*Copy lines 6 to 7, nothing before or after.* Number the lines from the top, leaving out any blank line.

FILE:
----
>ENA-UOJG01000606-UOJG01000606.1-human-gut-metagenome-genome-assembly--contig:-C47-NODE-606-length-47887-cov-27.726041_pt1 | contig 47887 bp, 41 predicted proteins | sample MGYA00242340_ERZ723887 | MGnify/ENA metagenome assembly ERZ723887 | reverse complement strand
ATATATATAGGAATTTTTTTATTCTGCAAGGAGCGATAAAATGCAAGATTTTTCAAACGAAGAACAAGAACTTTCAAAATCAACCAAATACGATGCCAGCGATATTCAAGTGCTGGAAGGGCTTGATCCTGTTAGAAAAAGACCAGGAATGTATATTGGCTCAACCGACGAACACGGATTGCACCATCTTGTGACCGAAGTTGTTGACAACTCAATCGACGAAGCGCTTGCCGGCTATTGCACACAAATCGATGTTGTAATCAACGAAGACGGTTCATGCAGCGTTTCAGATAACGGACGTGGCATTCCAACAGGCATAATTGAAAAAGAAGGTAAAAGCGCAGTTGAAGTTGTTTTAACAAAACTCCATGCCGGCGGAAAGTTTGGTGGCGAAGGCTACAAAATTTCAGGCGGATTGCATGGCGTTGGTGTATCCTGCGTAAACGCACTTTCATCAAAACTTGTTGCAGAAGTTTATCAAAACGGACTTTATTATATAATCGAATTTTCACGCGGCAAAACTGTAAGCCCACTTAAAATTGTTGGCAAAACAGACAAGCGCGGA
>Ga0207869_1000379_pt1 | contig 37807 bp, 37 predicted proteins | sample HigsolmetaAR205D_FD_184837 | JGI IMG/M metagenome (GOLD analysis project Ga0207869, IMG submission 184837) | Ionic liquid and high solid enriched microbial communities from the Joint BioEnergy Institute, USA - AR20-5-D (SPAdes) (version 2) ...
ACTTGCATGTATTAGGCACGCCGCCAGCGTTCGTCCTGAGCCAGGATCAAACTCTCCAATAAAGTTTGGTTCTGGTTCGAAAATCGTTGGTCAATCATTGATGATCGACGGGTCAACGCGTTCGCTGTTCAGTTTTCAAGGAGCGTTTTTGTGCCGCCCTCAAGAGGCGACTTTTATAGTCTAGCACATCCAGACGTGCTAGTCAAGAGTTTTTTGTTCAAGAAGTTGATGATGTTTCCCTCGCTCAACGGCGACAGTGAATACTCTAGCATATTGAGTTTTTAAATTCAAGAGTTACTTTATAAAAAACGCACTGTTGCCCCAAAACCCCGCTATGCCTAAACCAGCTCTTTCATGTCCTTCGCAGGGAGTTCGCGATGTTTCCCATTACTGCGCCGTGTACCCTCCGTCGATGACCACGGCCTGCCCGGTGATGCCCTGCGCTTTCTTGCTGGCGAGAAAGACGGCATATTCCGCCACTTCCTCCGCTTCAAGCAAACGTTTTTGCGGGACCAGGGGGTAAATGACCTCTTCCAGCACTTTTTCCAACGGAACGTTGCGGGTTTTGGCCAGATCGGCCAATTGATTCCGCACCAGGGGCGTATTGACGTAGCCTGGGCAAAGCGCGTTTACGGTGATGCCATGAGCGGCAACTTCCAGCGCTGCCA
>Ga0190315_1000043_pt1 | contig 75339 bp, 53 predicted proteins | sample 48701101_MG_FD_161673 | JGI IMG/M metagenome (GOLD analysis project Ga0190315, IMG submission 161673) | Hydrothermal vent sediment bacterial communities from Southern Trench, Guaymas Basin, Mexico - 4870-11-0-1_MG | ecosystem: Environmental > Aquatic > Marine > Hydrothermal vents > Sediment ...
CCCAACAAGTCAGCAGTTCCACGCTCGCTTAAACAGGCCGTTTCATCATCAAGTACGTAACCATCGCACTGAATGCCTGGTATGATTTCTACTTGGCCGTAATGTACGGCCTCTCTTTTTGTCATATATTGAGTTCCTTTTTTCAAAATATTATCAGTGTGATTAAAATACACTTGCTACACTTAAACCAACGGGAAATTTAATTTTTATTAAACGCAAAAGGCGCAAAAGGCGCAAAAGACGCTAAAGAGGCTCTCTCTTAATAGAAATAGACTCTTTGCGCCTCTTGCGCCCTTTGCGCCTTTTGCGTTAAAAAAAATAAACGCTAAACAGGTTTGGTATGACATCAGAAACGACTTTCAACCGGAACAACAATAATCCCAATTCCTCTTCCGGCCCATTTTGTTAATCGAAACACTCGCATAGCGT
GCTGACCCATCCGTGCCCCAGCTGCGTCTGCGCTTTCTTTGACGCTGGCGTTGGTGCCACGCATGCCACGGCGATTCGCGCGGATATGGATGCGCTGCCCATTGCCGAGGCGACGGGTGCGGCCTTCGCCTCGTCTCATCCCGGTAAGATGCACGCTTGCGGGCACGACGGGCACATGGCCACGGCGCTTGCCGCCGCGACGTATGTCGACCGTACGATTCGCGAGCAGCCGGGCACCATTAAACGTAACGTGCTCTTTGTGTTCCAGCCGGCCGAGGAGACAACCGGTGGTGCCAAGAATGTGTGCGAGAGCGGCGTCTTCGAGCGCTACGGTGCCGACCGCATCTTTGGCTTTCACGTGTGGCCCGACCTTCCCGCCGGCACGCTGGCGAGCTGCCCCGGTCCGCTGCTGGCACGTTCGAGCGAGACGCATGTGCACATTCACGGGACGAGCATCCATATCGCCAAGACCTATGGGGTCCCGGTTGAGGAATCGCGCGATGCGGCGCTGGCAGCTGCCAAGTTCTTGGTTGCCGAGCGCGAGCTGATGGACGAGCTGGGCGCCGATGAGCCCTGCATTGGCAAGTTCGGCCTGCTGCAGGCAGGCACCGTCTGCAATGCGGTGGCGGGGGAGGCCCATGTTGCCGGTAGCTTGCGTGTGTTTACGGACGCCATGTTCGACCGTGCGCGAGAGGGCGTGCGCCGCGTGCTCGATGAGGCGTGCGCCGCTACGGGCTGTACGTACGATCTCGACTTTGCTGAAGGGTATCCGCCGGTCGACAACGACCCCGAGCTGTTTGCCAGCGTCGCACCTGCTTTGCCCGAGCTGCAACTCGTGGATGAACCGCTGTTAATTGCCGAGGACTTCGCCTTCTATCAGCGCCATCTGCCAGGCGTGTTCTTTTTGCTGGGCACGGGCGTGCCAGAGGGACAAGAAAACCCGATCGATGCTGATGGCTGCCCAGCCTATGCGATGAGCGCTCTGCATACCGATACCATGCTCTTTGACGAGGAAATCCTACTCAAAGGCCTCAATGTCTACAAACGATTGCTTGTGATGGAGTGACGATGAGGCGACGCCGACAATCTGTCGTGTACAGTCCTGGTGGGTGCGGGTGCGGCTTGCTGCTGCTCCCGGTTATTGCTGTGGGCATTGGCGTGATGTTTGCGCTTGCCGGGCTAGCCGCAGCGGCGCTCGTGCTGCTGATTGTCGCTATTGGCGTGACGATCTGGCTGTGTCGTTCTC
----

CCCAACAAGTCAGCAGTTCCACGCTCGCTTAAACAGGCCGTTTCATCATCAAGTACGTAACCATCGCACTGAATGCCTGGTATGATTTCTACTTGGCCGTAATGTACGGCCTCTCTTTTTGTCATATATTGAGTTCCTTTTTTCAAAATATTATCAGTGTGATTAAAATACACTTGCTACACTTAAACCAACGGGAAATTTAATTTTTATTAAACGCAAAAGGCGCAAAAGGCGCAAAAGACGCTAAAGAGGCTCTCTCTTAATAGAAATAGACTCTTTGCGCCTCTTGCGCCCTTTGCGCCTTTTGCGTTAAAAAAAATAAACGCTAAACAGGTTTGGTATGACATCAGAAACGACTTTCAACCGGAACAACAATAATCCCAATTCCTCTTCCGGCCCATTTTGTTAATCGAAACACTCGCATAGCGT
GCTGACCCATCCGTGCCCCAGCTGCGTCTGCGCTTTCTTTGACGCTGGCGTTGGTGCCACGCATGCCACGGCGATTCGCGCGGATATGGATGCGCTGCCCATTGCCGAGGCGACGGGTGCGGCCTTCGCCTCGTCTCATCCCGGTAAGATGCACGCTTGCGGGCACGACGGGCACATGGCCACGGCGCTTGCCGCCGCGACGTATGTCGACCGTACGATTCGCGAGCAGCCGGGCACCATTAAACGTAACGTGCTCTTTGTGTTCCAGCCGGCCGAGGAGACAACCGGTGGTGCCAAGAATGTGTGCGAGAGCGGCGTCTTCGAGCGCTACGGTGCCGACCGCATCTTTGGCTTTCACGTGTGGCCCGACCTTCCCGCCGGCACGCTGGCGAGCTGCCCCGGTCCGCTGCTGGCACGTTCGAGCGAGACGCATGTGCACATTCACGGGACGAGCATCCATATCGCCAAGACCTATGGGGTCCCGGTTGAGGAATCGCGCGATGCGGCGCTGGCAGCTGCCAAGTTCTTGGTTGCCGAGCGCGAGCTGATGGACGAGCTGGGCGCCGATGAGCCCTGCATTGGCAAGTTCGGCCTGCTGCAGGCAGGCACCGTCTGCAATGCGGTGGCGGGGGAGGCCCATGTTGCCGGTAGCTTGCGTGTGTTTACGGACGCCATGTTCGACCGTGCGCGAGAGGGCGTGCGCCGCGTGCTCGATGAGGCGTGCGCCGCTACGGGCTGTACGTACGATCTCGACTTTGCTGAAGGGTATCCGCCGGTCGACAACGACCCCGAGCTGTTTGCCAGCGTCGCACCTGCTTTGCCCGAGCTGCAACTCGTGGATGAACCGCTGTTAATTGCCGAGGACTTCGCCTTCTATCAGCGCCATCTGCCAGGCGTGTTCTTTTTGCTGGGCACGGGCGTGCCAGAGGGACAAGAAAACCCGATCGATGCTGATGGCTGCCCAGCCTATGCGATGAGCGCTCTGCATACCGATACCATGCTCTTTGACGAGGAAATCCTACTCAAAGGCCTCAATGTCTACAAACGATTGCTTGTGATGGAGTGACGATGAGGCGACGCCGACAATCTGTCGTGTACAGTCCTGGTGGGTGCGGGTGCGGCTTGCTGCTGCTCCCGGTTATTGCTGTGGGCATTGGCGTGATGTTTGCGCTTGCCGGGCTAGCCGCAGCGGCGCTCGTGCTGCTGATTGTCGCTATTGGCGTGACGATCTGGCTGTGTCGTTCTC